Describing the horrific accident, he continued, “The tractors go into the booth on a dolly. Once in the tack booth the tractor is started and put into gear making the tracks rotate. The painter then maneuvers his gun at several different angles to cover the track with paint. They reach in and under the track and within inches of the final drive.

“The painter got his paint hose caught up in the final drive and within a second his arm was pulled into where the drive and the track meet, and it chewed his arm off.

“We told them for years it would eventually happen, but they didn’t care as long as the numbers were made. Last I heard he was moved to building LL and is on permanent light duty.

“This was in East Peoria. The only time they really care about safety at all is like when something like the death of a worker like at Mapleton happens. They go on the head hunt about who to fire for this.

“Other than that, safety is used as a termination tool, as a discipline tool,” Jon said.

“The most ridiculous thing I ever saw in there was this guy,” Jon noted, describing a widely hated foreman. “He put the tracks on the tractors. This guy was such a colossal jerk. He told his crew, ‘If you get hurt, I’m gonna write you up.’ One woman was putting her boots on in the locker. A spider bit her, and it was a brown recluse,” he said, a spider with toxic venom that can cause inflammation, fevers and skin ulcers.

“She went to the ER, came back to work the next day. She told the foreman the next day, and the foreman wrote her up because she didn’t go to medical.

“The foreman ended up dying, he had some illness. That guy was so hated, when he died the department had a potluck to celebrate.”

Another time, he said, “I saw a guy get walked out. He grabbed a platform ladder. There was a barb on the ladder that he had asked maintenance to handle. They walked him out for not wearing a glove!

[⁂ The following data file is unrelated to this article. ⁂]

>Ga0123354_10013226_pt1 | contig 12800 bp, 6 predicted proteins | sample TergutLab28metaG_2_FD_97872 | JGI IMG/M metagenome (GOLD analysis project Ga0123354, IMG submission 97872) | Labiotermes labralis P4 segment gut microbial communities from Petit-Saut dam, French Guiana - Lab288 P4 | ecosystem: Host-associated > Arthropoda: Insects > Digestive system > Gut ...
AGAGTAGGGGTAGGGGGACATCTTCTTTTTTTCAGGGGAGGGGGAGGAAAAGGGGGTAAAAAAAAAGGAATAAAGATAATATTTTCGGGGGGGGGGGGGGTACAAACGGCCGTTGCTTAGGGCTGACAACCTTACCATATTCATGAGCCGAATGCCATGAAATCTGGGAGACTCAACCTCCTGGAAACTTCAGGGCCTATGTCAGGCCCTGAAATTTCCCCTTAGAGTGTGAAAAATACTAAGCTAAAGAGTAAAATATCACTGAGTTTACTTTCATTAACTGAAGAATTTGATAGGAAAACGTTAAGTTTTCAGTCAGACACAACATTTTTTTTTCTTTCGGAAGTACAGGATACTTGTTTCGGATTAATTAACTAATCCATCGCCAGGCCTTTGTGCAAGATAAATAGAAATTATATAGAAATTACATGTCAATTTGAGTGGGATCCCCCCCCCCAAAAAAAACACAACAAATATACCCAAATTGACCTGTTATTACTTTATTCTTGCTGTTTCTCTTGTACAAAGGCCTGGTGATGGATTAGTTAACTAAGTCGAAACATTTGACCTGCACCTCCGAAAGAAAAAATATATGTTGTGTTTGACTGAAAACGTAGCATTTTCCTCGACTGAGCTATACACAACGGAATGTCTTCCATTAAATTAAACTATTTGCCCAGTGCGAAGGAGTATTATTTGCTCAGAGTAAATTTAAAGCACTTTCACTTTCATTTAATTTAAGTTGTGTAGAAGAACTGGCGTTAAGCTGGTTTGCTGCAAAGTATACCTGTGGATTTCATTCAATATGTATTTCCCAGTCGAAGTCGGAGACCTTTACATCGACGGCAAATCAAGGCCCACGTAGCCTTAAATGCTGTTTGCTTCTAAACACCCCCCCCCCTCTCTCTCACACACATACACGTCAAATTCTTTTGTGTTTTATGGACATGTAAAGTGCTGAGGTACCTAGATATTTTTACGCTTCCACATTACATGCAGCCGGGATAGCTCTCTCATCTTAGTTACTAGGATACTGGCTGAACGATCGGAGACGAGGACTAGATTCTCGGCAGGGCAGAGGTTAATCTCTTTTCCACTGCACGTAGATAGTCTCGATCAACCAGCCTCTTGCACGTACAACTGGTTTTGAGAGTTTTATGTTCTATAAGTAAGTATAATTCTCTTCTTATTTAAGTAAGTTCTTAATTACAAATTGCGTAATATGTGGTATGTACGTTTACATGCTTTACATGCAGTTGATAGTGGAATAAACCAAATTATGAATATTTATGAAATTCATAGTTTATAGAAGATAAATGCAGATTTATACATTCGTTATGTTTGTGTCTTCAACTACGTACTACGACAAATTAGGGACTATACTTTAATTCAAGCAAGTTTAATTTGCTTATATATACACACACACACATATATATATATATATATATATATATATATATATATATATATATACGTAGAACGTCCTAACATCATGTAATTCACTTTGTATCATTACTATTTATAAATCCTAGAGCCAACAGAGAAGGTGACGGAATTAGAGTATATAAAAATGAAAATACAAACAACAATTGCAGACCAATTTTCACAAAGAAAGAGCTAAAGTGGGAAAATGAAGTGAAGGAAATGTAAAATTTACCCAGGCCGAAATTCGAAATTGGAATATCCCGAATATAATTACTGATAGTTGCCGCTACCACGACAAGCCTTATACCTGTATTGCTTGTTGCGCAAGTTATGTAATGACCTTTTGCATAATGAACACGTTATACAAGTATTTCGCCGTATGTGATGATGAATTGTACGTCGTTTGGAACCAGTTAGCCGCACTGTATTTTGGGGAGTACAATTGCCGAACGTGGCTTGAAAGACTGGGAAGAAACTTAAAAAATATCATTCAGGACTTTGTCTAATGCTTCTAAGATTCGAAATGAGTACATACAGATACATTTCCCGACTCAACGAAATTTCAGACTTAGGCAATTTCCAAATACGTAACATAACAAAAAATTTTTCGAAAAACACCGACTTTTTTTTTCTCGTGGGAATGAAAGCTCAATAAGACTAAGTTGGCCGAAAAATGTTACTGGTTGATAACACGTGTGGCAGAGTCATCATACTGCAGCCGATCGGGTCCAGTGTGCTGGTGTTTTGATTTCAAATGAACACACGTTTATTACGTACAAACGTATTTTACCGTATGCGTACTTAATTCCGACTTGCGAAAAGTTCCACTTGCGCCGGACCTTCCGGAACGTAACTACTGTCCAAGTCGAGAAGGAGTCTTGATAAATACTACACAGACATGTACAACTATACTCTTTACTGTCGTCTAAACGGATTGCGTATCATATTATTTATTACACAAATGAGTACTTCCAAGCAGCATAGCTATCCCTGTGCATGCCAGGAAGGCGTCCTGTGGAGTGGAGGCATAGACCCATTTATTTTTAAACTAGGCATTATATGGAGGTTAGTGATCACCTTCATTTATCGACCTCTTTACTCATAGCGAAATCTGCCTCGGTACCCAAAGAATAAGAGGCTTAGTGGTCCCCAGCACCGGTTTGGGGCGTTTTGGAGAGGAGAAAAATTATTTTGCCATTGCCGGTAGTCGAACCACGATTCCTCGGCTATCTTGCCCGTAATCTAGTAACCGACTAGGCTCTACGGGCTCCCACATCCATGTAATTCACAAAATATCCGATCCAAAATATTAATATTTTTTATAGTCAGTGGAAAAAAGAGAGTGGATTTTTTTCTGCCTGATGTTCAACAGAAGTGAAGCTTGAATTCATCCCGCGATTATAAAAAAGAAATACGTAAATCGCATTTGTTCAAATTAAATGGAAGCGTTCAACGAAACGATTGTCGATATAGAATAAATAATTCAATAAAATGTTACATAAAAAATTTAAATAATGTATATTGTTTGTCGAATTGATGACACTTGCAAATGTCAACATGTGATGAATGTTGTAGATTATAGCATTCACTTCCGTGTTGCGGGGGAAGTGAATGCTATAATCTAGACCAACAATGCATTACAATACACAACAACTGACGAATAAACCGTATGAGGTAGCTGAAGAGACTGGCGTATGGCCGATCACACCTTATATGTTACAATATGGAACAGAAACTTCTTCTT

“I saw another woman get walked out because she was standing on the ladder wrong. Management just went around and told people what they’re doing wrong. They’re totally reactive, they’re not proactive at all and don’t train anyone.”

Jon added sarcastically, “If you fell into a pit, they wouldn’t throw you a rope. They’d write you up.”

Jon recently was at the hospital and heard the news of Steven Dierkes’ death there.  “The woman I talked to… her husband is a ‘safety guy’ at Cat. She said the husband heard about this over the radio. There was apparently a huge plume of black smoke over there. A few minutes later they said there was a fatality that was non-recoverable.

“What I was told, what she told me, he had only been there six days. He should not have been on that platform because he had no training. He wasn’t able to get a hold of his supervisor.

“From what she told me, the crucible wasn’t entirely full, but it burned him in half.

“I don’t know how true it is, but I had heard the same thing happened in the ’70s. A worker fell into the crucible then. There was a ceremony. They buried the crucible.

“With the contract coming up in 2023, they’re going to do contingency training. They’re going to have people from the office coming down to train. If there’s a strike, there’s a potential of having under-trained people doing this job.

“Before Caterpillar, I worked at another plant for 10 years, when I was 19 to 31. When I left there, I was sure I couldn’t get anything worse. Then I worked at Caterpillar.”

Make your voice heard. Fill out the form below to share your experience with any workplace or safety issues at your facility. All comments will be published anonymously.